India will beat Indonesia to have biggest Muslim population by year 2050
The Hindu population worldwide will rise by 34%, from a little over 1 billion to nearly 1.4 billion by 2050, the Pew Research Center’s study on “The Future of World Regions” projected.
Hindus will make up 14.9% of the world’s total population, behind Christians (31.4%) and Muslims (29.7%), while people unaffiliated to any religious group will account for 13.2%, the study said.
“By 2050, the study projects India to be the country with the largest number of Muslims – more than 310 million – even though Hindus will continue to make up a solid majority of India’s population (77%), while Muslims remain a minority (18%),” Pew Research Center said.
“Indonesia will have the third-largest number of Muslims, with Pakistan ranking second,” it said.
Muslims are projected to grow faster than the world’s overall population growth while Hindus and Christians are projected to roughly keep pace with growth trends, the study said.
“Over the next four decades, Christians will remain the largest religious group, but Islam will grow faster than any other major religion,” it said.
The report predicted that by 2050 there will be near parity between Muslims (2.8 billion, or 30% of the population) and Christians (2.9 billion, or 31%), possibly for the first time in history.
There were 1.6 billion Muslims in 2010, compared to 2.17 billion Christians.
If current trends continue, Islam will become the world’s most popular faith after 2070, it said.
“The farther into the future we look, the more uncertainty exists, which is why the projections stop at 2050. But if they are extended into the second half of this century, the projections forecast Muslims and Christians to be roughly equal in number around 2070, with Muslims the slightly larger group after that year,” the organisation said.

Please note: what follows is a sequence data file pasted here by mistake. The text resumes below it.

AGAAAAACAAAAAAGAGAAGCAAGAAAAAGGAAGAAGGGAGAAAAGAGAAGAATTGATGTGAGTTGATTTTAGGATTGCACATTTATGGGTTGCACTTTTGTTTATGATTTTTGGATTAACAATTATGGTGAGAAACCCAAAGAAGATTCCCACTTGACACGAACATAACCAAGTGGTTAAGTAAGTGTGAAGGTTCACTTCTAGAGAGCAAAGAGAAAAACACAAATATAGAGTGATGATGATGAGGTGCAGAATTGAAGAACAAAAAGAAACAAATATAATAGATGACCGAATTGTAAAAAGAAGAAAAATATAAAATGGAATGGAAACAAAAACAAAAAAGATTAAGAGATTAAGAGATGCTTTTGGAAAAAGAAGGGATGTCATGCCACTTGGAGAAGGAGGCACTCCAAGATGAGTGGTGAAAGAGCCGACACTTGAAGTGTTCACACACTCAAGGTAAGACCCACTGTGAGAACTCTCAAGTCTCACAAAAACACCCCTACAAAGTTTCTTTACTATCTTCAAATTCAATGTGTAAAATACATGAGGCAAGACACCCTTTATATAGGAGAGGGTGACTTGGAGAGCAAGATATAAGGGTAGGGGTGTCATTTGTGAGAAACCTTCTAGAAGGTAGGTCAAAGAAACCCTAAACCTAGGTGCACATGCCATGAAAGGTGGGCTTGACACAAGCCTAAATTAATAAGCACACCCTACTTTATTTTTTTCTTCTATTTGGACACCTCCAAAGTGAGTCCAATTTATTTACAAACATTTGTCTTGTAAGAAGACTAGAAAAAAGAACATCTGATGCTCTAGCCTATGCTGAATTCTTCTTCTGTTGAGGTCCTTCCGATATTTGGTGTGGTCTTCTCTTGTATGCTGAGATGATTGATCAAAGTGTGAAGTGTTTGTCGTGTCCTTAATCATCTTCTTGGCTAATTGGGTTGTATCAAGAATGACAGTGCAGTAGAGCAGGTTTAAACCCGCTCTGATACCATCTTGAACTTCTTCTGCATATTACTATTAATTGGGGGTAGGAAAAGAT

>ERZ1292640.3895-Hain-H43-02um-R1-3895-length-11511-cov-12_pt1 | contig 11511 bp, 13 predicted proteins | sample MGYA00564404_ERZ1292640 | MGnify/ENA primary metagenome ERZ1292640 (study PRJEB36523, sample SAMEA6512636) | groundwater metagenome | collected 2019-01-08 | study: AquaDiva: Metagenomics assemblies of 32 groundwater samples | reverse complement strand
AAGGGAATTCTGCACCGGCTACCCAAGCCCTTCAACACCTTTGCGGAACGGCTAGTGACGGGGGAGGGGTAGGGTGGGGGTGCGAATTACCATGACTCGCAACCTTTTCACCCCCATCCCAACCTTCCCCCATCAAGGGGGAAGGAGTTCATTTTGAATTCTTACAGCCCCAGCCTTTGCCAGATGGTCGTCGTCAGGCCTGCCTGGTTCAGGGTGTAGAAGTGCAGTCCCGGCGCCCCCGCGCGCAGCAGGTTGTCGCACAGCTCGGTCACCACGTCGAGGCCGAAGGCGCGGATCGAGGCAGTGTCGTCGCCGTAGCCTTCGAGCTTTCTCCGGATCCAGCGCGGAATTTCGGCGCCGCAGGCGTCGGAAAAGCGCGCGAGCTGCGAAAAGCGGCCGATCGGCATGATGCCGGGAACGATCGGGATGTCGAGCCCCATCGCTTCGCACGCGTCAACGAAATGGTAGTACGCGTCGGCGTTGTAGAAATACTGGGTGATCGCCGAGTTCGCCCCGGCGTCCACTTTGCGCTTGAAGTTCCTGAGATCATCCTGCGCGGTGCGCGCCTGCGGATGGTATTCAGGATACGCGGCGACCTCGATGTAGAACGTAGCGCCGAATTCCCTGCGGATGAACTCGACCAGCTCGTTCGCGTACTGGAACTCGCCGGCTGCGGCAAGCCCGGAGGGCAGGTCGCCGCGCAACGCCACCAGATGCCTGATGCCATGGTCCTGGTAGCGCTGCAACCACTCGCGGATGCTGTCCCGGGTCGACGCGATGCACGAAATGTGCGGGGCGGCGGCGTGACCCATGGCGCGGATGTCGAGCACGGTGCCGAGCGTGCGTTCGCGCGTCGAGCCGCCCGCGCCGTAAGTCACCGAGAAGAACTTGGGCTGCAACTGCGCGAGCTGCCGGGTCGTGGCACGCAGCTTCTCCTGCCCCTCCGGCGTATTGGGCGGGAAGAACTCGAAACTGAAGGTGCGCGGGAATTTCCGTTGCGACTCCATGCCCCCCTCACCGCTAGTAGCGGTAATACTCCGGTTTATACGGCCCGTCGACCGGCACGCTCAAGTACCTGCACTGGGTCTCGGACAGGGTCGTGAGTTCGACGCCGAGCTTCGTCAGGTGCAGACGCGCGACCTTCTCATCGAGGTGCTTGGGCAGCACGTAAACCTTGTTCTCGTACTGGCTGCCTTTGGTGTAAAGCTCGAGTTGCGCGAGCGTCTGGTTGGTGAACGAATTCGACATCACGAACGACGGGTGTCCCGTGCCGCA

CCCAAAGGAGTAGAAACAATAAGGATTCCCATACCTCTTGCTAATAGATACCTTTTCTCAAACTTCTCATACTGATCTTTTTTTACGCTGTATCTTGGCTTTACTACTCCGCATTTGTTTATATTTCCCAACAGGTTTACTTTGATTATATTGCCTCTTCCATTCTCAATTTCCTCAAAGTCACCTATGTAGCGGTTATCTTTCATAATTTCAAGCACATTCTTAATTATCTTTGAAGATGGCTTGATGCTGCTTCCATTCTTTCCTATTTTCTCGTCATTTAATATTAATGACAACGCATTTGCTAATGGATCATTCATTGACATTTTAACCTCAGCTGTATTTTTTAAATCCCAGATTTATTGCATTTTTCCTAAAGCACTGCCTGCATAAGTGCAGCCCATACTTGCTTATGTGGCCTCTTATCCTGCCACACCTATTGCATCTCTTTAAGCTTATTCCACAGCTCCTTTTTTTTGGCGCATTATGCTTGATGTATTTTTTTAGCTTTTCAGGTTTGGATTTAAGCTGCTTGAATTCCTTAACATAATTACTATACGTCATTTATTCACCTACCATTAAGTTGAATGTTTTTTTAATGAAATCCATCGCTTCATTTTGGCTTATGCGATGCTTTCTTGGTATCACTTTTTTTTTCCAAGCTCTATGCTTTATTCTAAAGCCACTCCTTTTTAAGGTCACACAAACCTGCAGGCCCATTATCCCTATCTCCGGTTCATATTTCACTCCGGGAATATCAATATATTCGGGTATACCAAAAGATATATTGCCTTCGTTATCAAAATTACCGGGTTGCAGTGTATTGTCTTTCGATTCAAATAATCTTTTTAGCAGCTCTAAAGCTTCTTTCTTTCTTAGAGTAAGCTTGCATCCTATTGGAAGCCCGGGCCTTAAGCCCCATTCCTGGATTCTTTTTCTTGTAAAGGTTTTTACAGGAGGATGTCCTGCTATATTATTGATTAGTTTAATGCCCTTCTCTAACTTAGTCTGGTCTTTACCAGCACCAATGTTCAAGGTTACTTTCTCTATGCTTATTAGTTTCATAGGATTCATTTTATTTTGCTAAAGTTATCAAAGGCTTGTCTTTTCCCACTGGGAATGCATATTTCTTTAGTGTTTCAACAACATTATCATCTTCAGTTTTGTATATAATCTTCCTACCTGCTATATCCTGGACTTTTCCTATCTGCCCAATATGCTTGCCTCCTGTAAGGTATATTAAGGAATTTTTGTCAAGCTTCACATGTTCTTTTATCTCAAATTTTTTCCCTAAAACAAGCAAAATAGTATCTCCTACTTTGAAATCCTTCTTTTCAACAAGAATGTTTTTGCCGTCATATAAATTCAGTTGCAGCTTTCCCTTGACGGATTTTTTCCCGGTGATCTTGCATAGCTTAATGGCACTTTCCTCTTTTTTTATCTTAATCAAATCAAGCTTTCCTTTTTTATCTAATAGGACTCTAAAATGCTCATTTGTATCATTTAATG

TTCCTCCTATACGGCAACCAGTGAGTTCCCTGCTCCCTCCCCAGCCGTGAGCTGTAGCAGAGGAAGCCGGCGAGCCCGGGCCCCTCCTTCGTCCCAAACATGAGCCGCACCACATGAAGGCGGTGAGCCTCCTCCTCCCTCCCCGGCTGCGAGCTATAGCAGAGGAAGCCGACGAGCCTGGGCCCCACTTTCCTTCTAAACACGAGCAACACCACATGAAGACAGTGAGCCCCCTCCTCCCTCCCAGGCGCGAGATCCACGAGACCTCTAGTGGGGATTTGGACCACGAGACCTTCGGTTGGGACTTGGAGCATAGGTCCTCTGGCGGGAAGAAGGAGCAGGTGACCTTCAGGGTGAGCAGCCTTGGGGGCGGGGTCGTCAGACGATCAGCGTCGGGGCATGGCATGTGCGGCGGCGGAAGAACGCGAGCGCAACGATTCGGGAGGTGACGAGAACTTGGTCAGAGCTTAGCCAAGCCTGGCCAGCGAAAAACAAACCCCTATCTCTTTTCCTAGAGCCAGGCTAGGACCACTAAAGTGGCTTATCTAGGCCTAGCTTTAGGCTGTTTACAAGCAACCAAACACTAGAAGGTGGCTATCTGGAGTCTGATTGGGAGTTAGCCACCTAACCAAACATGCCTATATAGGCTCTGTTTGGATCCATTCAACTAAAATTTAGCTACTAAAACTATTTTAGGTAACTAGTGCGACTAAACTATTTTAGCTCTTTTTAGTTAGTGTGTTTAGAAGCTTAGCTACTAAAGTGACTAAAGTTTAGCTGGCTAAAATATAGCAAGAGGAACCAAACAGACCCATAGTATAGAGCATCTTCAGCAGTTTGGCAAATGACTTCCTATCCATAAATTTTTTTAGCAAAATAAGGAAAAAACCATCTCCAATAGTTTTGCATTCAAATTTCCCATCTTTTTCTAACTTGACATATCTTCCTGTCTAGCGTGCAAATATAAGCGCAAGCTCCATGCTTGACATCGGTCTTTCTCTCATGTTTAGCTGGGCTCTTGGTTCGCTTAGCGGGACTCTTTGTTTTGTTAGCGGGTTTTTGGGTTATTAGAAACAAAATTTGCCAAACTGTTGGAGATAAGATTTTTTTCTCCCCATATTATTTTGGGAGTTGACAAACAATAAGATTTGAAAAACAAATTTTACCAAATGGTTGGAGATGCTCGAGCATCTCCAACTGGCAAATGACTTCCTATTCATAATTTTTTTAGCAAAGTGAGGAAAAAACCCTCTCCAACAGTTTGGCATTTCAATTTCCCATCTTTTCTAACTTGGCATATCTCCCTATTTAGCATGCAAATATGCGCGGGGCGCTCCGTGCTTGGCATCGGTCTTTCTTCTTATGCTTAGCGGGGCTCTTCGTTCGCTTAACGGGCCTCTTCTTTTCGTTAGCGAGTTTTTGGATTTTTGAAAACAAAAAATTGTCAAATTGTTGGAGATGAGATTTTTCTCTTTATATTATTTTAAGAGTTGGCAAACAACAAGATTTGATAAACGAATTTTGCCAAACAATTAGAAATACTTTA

By 2050, Muslims will make up about 10% of Europe’s population, up from 5.9% in 2010.
Over the same period, the number of Hindus in Europe is expected to roughly double, from a little under 1.4 million (0.2% of Europe’s population) to nearly 2.7 million (0.4%), mainly as a result of immigration, it said.
In North America, Hindus are expected to nearly double in decades ahead, from 0.7% in 2010 to 1.3% in 2050, when migration is included in projection models. Without migration, the Hindu share of the region’s population will remain the same.
“In the US, Christians will decline from more than three-quarters of the population in 2010 to two-thirds in 2050, with corresponding rises of religious ‘nones’ as well as Muslims, Hindus and others. At mid-century, Judaism will no longer be the largest non-Christian religion in the US: Muslims are projected to be more numerous than people who identify as Jewish on the basis of religion,” the organisation said.
Buddhism is the only faith that is not expected to increase its followers, due to an ageing population and stable fertility rates in Buddhist countries such as China, Japan and Thailand.
The projections considered fertility rates, trends in youth population growth and religious conversion statistics.
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